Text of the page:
On the same day we went to Big Springs Creek, Jim and I also visited East Branch of Antietam Creek at Renfrew Park in Waynesboro, PA. In the week prior to going to Pennsylvania, I was pumped! All I had heard for the past several years was the wonders of the cold spring creeks that existed in this state. Tall tales of the Yellow Breeches, the Letort, and other notable Pennsylvania water swirled in my head. With that, I was itching to go when I picked up Jim at his church at the conclusion of his work in their food bank.
We drove north on Rt 15 and worked our way over to Waynesboro. The stretch we were going to fish started at the bridge which marked the northern boundary of Renfrew Park and stretched downstream. Since we were going to fish Big Springs Creek on the same day, we only walked about a half mile downstream before entering the water and beginning to fish. This section of the Antietam is a fly fishing only, special regulation section. In short, it means it’s catch and release and only traditional flies can be used — no trout magnets or other plastic lures or scents.
As I entered the stream, I felt a twinge of concern as it looked identical to the the typical creeks you see in central Maryland. In fact, it looked very much like great Seneca Creek or Northwest Branch. The creek was about 15 to 20 feet wide and very shallow in most of the run that I visited. It’s surrounded by dense vegetation and tall trees which provide protective shade to the water and work hard to maintain a cold environment. I took a quick temperature reading and was reassured to see that it clocked in at 58° in early July. So, maybe this would be okay.
I started to fish my way upstream; instantly tangling with a pod of bluegills – there’s something that is consistent with Maryland as well! The water was running low — far too low to hold trout except in the deeper holes. Jim found one of those holes near a downed tree that stretched across the creek and successfully pulled out a 10 inch rainbow trout. At least that was confirmation that there were still trout here. As I walked up the stream, I spent more time skipping riffles that were an inch or two deep to get to the next deeper area. I did not find a “good” deeper hole until I got up to the picnic area of the park where there were happy families splashing in the water and getting ready for a lunch under the tight knit shade trees. At the picnic grounds, there is a short section of deep water (1 – 3 feet) that goes from the bend near a bridge which leads across to the tourist buildings up to Route 16. It looked good and offered the promise of trout. I fished this for about a half hour with no luck. At that point, it was time to go. I was actually relieved to be able to leave this place. I have to believe that in spite of the fly fishing only regulations, the fact that this is in the heart to Waynesboro, a decent sized town, and in a public park with easy access, that the pressure has to be intense. To be fair, I did not see any evidence of poaching – no bait containers or other trash and we were the only guys fishing that day.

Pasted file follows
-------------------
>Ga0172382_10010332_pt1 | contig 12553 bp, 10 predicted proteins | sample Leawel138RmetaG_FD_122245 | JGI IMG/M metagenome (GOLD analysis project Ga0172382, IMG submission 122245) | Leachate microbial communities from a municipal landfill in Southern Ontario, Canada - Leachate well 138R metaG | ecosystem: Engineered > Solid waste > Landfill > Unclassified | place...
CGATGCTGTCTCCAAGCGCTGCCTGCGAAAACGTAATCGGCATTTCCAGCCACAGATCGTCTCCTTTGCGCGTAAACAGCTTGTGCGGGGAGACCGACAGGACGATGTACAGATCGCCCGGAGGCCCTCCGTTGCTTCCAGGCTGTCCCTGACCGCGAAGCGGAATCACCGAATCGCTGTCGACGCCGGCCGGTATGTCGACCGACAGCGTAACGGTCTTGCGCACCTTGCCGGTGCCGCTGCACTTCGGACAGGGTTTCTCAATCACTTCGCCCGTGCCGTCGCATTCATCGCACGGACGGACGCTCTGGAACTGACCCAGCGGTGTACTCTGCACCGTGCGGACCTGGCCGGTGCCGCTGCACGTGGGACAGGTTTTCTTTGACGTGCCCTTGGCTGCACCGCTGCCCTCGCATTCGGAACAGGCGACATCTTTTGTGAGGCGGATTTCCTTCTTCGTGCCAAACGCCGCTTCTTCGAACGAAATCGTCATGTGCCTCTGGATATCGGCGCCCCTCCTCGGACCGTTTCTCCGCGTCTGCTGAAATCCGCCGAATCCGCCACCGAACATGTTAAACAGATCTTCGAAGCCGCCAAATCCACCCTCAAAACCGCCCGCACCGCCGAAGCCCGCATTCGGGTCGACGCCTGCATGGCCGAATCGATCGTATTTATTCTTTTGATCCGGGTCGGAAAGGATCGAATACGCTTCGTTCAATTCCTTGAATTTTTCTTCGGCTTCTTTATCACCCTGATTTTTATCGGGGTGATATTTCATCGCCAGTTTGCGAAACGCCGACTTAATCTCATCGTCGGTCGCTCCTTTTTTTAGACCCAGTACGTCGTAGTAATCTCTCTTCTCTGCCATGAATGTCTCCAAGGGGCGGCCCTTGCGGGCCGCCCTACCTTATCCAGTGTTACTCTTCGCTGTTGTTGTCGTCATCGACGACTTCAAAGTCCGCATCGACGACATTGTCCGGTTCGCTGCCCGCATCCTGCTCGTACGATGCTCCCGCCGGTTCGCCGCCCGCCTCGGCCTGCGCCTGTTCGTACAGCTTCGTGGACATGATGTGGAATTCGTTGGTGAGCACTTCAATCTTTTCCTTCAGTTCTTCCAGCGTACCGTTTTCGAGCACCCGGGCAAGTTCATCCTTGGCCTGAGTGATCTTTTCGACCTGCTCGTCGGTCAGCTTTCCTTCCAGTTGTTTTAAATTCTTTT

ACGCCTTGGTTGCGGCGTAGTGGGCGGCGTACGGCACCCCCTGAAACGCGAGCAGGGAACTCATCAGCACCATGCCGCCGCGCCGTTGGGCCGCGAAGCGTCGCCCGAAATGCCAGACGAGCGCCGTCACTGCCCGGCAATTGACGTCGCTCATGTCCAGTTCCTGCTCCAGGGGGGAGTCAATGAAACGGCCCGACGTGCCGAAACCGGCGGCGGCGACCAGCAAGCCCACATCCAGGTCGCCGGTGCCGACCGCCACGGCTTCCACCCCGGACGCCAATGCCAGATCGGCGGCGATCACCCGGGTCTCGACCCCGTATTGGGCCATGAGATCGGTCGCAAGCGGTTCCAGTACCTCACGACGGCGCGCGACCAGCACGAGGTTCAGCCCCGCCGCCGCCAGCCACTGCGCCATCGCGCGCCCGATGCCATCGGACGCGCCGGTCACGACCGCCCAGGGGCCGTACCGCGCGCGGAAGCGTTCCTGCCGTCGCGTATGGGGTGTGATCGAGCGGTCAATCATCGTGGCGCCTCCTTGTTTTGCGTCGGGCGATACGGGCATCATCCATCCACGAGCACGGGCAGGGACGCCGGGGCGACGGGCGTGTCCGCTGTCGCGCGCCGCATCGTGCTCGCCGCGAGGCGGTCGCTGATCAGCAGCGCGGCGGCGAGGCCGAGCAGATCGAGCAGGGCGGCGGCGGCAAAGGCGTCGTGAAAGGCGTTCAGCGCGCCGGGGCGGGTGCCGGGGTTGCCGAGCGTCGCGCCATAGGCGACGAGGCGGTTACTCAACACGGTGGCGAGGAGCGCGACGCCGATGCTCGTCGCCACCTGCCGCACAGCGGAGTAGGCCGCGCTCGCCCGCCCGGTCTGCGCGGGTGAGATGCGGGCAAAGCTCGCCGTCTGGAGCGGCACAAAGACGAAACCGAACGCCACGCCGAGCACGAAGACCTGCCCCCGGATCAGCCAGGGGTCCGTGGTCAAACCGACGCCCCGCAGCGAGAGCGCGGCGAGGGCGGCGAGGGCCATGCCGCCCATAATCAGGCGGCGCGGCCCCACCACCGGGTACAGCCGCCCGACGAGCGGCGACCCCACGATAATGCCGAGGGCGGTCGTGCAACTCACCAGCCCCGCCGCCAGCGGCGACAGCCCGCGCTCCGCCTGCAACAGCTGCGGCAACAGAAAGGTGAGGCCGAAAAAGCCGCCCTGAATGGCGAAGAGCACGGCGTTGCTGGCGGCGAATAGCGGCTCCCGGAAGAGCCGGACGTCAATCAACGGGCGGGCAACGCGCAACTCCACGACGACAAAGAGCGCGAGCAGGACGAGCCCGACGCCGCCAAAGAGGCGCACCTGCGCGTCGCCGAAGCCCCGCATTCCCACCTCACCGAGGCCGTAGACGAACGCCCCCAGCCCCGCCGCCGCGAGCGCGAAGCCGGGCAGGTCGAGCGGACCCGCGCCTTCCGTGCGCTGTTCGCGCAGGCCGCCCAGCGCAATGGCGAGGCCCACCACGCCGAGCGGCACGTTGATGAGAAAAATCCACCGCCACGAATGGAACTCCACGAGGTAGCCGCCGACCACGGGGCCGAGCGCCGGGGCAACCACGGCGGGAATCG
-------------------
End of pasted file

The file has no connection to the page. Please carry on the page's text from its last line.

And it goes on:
Finally, it’s not much of an experience to fish with kids running around and all of the motion associated with picnic activities at your elbow. According to the regulations, the East Branch protected section runs farther south from the park. I’m sure we would have had a different experience if we had walked further downstream and then fished our way back up. However, in the middle of summer, I bet that the water is skinny all the way downstream.
Bottom line: This is definitely a place where I will not return. I’m sure there is much better water in Pennsylvania and I just need to spend the time to find. The real bottom line on this water was in the teaser for this article. Would you be willing to drive two hours to fish in Accotink Creek or Holmes Run? That’s exactly what this felt like. Actually, Accotink Creek looks better than this place.
Getting There: Mapquest yourself to Waynesboro, PA. Renfrew Park is in the center of town. Drive to the park. The creek is in the center of the park.
Google Local Coordinates: 39.744201, -77.558175
Secrets Revealed? No. This is a very public location that is documented in the Flyfisher’s Guide to Pennsylvania
Downstream from the bottom point where I entered
Upstream from the bottom point
Looks good, but this is 2 inches deep
Good hole near this tree
The deep section below Route 16
The picnic area
Unless stated otherwise, this article was authored by Steve Moore